In the BvG case we had a state supreme court ordering an only sorta state wide recount, at a point in the process where the candidates’ right to demand recounts had expired, and any recounts were, by state law, at the discretion of the executive branch, which had exercised that discretion in the negative. So, right off the bat you had the court usurping an executive branch power.

        The partial state-wide recount involved affirmatively refusing to require that the ballots be counted under a uniform standard. Not even a uniform standard at each polling place, elections workers were authorized to change the standard they used from ballot to ballot. Might as well have just come out and urged that the count be rigged. This led to a 7-2 Supreme court ruling that the Florida Supreme court was violating the EPC. (It dropped to 5-4 on the question of remedy; 2 ‘liberal’ justices thought the Florida court should get another bite at the apple.)

        In USvFlynn you’ve again got the lower court usurping an executive branch decision, by refusing to accept the prosecution’s decision to drop the charge. This would be unusual enough to do under most cases, in a case where the prosecution had been dropped because the government determined it had resulted from misconduct on its end, (With the misconduct having been proven!) the defendant was in agreement, and there was no victim complaining, it was utterly unheard of.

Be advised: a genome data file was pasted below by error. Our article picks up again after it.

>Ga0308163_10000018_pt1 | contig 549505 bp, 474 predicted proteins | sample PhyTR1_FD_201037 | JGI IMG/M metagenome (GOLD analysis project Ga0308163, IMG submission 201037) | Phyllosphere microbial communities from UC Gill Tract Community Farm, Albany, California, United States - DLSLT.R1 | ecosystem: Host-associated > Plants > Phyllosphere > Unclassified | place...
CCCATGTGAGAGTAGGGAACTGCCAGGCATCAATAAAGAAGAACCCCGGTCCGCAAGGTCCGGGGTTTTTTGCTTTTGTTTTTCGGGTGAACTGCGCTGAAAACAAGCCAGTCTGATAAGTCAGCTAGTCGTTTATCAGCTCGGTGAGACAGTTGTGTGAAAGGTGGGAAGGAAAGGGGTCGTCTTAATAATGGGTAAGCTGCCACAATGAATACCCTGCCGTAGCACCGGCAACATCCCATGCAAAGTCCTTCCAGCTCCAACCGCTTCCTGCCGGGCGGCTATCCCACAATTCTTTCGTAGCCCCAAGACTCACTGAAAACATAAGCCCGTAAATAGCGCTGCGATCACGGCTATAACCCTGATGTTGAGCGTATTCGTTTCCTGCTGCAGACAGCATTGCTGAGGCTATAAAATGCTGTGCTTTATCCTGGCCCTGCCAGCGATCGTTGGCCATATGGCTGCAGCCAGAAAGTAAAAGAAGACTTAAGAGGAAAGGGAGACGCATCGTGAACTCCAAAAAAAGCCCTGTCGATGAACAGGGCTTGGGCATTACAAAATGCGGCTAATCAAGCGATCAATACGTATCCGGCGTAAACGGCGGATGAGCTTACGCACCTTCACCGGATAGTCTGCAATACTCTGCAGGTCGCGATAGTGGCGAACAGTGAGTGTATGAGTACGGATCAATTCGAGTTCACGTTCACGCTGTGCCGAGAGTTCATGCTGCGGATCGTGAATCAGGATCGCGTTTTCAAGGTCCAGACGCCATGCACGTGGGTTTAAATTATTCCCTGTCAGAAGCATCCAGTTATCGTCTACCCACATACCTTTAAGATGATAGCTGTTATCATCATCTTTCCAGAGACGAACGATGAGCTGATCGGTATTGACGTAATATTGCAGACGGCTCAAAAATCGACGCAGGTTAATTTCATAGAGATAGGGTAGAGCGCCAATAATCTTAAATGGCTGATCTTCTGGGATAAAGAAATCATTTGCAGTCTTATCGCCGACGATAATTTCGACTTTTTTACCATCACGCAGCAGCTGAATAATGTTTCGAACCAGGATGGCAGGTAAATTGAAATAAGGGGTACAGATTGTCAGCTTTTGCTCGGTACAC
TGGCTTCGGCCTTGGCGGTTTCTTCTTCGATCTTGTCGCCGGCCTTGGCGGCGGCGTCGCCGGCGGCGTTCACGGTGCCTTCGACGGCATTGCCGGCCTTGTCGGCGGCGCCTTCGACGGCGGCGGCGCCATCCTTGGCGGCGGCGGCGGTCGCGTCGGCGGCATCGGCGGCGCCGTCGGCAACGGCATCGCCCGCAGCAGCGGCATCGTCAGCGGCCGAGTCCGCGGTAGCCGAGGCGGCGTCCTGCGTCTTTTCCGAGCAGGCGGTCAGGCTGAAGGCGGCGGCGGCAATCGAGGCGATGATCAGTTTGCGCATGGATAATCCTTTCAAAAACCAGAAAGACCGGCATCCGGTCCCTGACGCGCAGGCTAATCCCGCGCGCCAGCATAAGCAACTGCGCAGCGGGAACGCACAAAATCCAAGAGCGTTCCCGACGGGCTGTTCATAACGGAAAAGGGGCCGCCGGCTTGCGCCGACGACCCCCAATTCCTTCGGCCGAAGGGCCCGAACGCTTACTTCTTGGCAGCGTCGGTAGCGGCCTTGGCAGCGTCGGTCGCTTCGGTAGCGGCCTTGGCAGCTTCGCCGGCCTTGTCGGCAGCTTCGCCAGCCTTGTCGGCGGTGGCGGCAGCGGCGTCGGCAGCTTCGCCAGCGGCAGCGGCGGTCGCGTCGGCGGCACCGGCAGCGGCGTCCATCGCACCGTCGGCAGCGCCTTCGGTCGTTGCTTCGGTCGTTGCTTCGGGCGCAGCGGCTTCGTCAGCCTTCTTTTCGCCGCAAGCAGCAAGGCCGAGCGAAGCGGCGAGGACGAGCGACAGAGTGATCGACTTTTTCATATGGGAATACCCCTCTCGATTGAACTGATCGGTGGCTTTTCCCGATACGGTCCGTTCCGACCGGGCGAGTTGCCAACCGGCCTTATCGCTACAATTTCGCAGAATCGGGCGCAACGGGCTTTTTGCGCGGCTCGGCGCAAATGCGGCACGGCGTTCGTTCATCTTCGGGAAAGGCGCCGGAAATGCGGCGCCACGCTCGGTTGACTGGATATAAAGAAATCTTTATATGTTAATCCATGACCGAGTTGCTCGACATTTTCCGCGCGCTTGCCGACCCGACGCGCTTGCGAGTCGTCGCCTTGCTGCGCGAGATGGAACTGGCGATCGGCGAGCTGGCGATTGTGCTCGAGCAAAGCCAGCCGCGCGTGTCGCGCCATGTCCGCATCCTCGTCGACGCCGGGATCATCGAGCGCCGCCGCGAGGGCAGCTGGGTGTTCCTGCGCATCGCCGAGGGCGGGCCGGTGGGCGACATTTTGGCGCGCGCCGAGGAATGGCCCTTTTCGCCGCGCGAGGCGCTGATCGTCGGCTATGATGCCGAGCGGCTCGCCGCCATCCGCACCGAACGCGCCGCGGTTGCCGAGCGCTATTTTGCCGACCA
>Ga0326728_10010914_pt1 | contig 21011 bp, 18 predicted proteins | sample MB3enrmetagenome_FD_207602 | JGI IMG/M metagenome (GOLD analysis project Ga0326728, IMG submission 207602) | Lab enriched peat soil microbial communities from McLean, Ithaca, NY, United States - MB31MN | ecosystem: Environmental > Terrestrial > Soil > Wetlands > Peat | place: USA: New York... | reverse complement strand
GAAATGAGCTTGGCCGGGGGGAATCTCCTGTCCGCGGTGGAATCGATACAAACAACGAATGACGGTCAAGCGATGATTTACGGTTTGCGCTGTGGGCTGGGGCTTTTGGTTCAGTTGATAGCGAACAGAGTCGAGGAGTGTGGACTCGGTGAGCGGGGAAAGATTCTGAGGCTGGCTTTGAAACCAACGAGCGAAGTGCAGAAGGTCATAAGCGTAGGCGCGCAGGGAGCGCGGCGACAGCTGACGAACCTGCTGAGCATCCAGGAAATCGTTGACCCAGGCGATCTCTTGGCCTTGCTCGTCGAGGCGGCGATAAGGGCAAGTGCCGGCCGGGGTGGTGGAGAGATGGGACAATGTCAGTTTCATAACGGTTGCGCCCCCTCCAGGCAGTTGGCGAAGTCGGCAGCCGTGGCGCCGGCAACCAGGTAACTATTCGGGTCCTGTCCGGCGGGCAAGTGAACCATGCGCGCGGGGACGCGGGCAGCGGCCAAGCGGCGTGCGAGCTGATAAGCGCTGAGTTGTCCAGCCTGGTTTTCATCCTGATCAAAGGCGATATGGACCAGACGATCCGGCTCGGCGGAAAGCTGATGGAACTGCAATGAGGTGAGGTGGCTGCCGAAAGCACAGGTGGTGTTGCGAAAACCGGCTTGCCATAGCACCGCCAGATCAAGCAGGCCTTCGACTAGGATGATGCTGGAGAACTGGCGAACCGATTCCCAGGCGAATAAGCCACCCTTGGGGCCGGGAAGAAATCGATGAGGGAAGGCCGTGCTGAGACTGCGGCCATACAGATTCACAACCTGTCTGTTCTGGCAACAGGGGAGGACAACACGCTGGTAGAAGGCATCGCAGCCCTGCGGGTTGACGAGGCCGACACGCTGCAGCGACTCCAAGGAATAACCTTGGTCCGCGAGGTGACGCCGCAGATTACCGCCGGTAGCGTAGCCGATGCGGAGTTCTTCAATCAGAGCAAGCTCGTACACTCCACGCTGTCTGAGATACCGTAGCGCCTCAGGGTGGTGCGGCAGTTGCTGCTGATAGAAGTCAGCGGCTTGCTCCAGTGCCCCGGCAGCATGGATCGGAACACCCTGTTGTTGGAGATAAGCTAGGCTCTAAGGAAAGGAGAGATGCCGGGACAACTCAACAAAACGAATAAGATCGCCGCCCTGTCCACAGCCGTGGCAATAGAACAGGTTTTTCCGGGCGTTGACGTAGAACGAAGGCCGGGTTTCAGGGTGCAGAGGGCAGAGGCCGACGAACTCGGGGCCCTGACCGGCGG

Then we get to the judge taking the unprecedented move of appointing, essentially, its own prosecutor to recommend charges, and picking for that role somebody who had already publicly expressed animus towards the defendant.

        So, both unusual rulings, in response to similar, and similarly unusual, judicial misconduct.

        The big difference is that the Florida supreme court conceded, while at last report, Sullivan has failed to comply with the appeals court’s mandamus order, and is apparently preparing to appeal it.

        1. I find the presentism of your outrage to be unsurprising, but nevertheless striking in how stark it is.

          At least you’re consistent in your final analysis, and agree with Prof. Kerr’s note.

          1. Care to expand on that charge of “presentism”? I related BvG according to what was known at the time.

            1. Your rage at Flynn versus your Bush v. Gore analysis. Doesn’t show disingenuous, just emotions like any human has.